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Pale Seas - Stargazing For Beginners (Album Review)

Thursday, 12 October 2017 Written by Graeme Marsh

It’s taken a while, but Southampton’s Pale Seas have finally conjured a debut LP after a disappearing act Houdini would have been proud of. The band, led by Jacob Scott, piqued interest with a handful of singles several years ago before vanishing, taking any thoughts of album one with them.

Thankfully, their exit through a trapdoor actually amounted to spending a while at a medieval abbey on the Isle of Wight, where the majority of ‘Stargazing For Beginners’ was recorded at night, drawing on the atmospherics of their surroundings.

For those new to the band, they’re shaped by influences including the Cure, Mazzy Star and Galaxie 500, and with the Verve producer Chris Potter also involved, you get some idea of what’s going on.

In many places, an air of dreaminess is the order of the day. In A Past Life’s Interpol-style guitars chime amid gorgeous synth swathes. The minimalist Blood Return, meanwhile, captures a haunting moment through its use of ghostly vocals.

Animal Tongue injects more pace, along with a lively guitar hook, proving there’s more on offer than just ethereal beauty here. Bodies, reworked from 2012 and one of three survivors from those early tracks, blends sugary Beach Boys harmonies with a great hook while another older song – My Own Mind – relies heavily on Scott’s encapsulating vocals alongside psychedelic guitars.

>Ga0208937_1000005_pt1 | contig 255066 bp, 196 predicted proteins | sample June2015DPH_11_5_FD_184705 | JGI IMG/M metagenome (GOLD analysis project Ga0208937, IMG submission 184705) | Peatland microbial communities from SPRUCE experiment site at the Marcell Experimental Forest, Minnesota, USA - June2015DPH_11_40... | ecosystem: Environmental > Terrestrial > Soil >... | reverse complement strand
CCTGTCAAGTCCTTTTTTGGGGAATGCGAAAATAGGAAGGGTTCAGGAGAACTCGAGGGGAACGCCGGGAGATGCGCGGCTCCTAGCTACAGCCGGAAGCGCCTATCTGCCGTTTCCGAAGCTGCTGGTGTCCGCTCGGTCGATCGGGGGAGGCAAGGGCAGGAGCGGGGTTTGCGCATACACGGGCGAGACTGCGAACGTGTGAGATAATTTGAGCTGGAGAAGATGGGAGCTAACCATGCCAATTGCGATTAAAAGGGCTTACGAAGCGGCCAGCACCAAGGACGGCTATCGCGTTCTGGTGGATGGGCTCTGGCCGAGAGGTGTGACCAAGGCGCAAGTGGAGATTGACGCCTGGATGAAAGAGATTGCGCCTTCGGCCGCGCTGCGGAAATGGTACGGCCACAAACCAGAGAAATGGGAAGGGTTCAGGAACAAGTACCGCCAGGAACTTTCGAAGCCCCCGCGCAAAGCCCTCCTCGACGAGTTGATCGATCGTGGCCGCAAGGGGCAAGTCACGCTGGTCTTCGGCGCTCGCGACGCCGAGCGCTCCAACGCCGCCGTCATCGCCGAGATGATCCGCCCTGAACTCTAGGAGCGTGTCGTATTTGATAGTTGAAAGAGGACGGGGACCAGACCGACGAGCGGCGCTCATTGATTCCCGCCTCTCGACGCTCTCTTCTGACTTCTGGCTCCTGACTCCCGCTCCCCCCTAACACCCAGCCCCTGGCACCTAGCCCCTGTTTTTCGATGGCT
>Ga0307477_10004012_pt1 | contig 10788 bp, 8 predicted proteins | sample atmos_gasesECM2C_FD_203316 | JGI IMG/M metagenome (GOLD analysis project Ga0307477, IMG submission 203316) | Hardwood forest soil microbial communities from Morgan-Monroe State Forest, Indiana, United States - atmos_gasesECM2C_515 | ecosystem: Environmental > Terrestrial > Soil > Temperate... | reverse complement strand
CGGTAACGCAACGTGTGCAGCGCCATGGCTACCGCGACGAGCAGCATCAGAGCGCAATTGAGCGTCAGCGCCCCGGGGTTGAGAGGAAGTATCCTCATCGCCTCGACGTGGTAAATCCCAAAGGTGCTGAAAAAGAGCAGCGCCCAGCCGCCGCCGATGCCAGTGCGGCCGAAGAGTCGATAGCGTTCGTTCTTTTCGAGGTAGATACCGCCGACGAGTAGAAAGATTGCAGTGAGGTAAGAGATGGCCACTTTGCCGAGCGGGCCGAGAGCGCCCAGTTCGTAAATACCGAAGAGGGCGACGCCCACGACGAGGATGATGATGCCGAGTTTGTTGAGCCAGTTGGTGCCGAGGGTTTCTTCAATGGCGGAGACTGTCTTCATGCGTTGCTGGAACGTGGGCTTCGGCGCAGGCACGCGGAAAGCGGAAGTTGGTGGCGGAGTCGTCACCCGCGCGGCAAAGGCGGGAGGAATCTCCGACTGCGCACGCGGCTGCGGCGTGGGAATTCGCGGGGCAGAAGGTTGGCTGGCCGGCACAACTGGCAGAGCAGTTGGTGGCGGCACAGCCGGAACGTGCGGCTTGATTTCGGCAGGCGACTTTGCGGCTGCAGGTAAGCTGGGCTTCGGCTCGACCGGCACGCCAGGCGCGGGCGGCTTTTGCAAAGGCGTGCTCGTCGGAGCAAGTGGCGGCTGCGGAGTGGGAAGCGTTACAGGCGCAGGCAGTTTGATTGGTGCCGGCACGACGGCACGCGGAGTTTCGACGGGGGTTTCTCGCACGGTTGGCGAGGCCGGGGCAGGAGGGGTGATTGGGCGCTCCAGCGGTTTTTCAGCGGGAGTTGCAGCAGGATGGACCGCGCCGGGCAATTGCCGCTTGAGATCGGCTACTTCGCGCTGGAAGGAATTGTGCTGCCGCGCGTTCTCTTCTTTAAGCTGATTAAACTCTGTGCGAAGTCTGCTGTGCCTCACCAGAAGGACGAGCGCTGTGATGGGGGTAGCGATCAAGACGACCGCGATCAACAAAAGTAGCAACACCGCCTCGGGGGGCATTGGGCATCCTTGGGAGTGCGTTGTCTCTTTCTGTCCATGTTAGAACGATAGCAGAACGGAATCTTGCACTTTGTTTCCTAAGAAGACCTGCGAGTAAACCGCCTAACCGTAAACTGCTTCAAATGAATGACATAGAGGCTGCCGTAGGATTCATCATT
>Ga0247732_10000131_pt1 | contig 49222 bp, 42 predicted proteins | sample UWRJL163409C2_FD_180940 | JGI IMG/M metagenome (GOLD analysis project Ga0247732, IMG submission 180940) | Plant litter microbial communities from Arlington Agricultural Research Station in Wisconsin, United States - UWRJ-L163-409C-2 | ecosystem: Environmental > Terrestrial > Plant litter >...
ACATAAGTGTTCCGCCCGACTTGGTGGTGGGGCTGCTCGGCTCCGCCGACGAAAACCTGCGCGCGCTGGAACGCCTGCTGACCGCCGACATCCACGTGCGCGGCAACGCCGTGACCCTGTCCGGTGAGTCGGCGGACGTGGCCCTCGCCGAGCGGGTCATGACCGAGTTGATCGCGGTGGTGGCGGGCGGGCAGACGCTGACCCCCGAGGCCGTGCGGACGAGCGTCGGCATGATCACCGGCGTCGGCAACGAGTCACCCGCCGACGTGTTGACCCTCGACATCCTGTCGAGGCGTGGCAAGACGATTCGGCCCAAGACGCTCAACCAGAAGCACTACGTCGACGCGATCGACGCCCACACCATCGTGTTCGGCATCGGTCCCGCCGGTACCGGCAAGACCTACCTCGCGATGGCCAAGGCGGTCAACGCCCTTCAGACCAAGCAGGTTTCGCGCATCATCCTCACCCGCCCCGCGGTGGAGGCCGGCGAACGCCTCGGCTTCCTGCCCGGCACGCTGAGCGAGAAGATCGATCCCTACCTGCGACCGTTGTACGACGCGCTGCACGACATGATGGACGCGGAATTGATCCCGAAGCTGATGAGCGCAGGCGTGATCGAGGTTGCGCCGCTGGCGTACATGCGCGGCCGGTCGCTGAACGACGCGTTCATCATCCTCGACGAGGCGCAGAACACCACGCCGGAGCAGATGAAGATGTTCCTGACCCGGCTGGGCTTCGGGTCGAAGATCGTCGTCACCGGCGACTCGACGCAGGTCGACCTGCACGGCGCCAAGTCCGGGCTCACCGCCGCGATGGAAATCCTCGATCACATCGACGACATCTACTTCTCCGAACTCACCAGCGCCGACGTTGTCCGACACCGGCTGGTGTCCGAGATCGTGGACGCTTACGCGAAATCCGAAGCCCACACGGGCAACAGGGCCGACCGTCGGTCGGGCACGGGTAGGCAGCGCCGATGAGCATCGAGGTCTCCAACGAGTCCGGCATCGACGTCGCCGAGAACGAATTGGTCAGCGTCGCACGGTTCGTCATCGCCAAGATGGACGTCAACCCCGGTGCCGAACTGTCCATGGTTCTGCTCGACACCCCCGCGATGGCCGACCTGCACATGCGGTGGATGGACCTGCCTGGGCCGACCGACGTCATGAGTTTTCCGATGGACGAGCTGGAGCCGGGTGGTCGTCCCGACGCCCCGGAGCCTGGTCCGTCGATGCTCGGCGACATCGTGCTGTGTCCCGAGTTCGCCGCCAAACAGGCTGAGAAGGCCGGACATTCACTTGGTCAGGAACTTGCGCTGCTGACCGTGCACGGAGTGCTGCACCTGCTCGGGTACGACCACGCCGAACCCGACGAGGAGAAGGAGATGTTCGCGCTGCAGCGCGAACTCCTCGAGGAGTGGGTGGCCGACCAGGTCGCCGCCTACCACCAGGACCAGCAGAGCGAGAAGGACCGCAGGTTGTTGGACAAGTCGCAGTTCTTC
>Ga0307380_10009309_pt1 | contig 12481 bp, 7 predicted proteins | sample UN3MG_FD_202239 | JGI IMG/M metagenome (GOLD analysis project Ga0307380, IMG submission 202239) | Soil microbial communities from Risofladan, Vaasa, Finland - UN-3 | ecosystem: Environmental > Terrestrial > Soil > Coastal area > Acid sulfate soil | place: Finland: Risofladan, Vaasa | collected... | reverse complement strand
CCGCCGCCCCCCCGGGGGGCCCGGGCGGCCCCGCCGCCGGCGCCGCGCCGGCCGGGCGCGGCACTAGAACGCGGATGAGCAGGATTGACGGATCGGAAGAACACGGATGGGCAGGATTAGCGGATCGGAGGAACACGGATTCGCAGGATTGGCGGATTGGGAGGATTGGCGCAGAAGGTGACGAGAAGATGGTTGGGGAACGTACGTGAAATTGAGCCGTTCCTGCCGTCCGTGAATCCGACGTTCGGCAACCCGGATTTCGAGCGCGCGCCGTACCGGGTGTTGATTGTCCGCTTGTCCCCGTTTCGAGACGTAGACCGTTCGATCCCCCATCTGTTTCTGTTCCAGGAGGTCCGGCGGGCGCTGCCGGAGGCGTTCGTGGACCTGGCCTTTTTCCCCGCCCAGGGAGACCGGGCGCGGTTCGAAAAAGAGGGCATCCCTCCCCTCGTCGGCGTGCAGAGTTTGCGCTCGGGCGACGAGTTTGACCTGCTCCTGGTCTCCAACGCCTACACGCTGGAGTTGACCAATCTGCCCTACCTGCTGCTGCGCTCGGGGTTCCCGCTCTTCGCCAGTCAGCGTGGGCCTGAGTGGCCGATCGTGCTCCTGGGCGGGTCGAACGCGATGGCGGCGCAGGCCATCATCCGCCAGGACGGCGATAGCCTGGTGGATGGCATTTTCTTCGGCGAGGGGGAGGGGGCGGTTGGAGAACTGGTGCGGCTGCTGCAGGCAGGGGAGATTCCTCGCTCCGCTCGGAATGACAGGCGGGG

But the real glory of ‘Stargazing For Beginners’ is shared by three genuinely outstanding cuts. Opener Into The Night is impossibly cool, as is single Someday. The former is remarkably simplistic yet effortless: mean and moody with a soaring chorus. Someday is even better, with another straightforward guitar line leading to a belting, anthemic refrain. It’s a masterful indie-pop gem.

And then we have closer Evil Is Always One Step Behind, the final revisited oldie that weaves a spell over seven minutes. Built around a recurring melody, the track’s an epic and meanders through blissful passages prior to a glorious break that threatens to take the roof off.

‘Stargazing For Beginners’ is well worth the wait, then. The potential this band has is staggering, but having taken years to create this debut we can only hope that album number two will prove less time consuming. Pale Seas appear to be teetering on the edge of magnificence.





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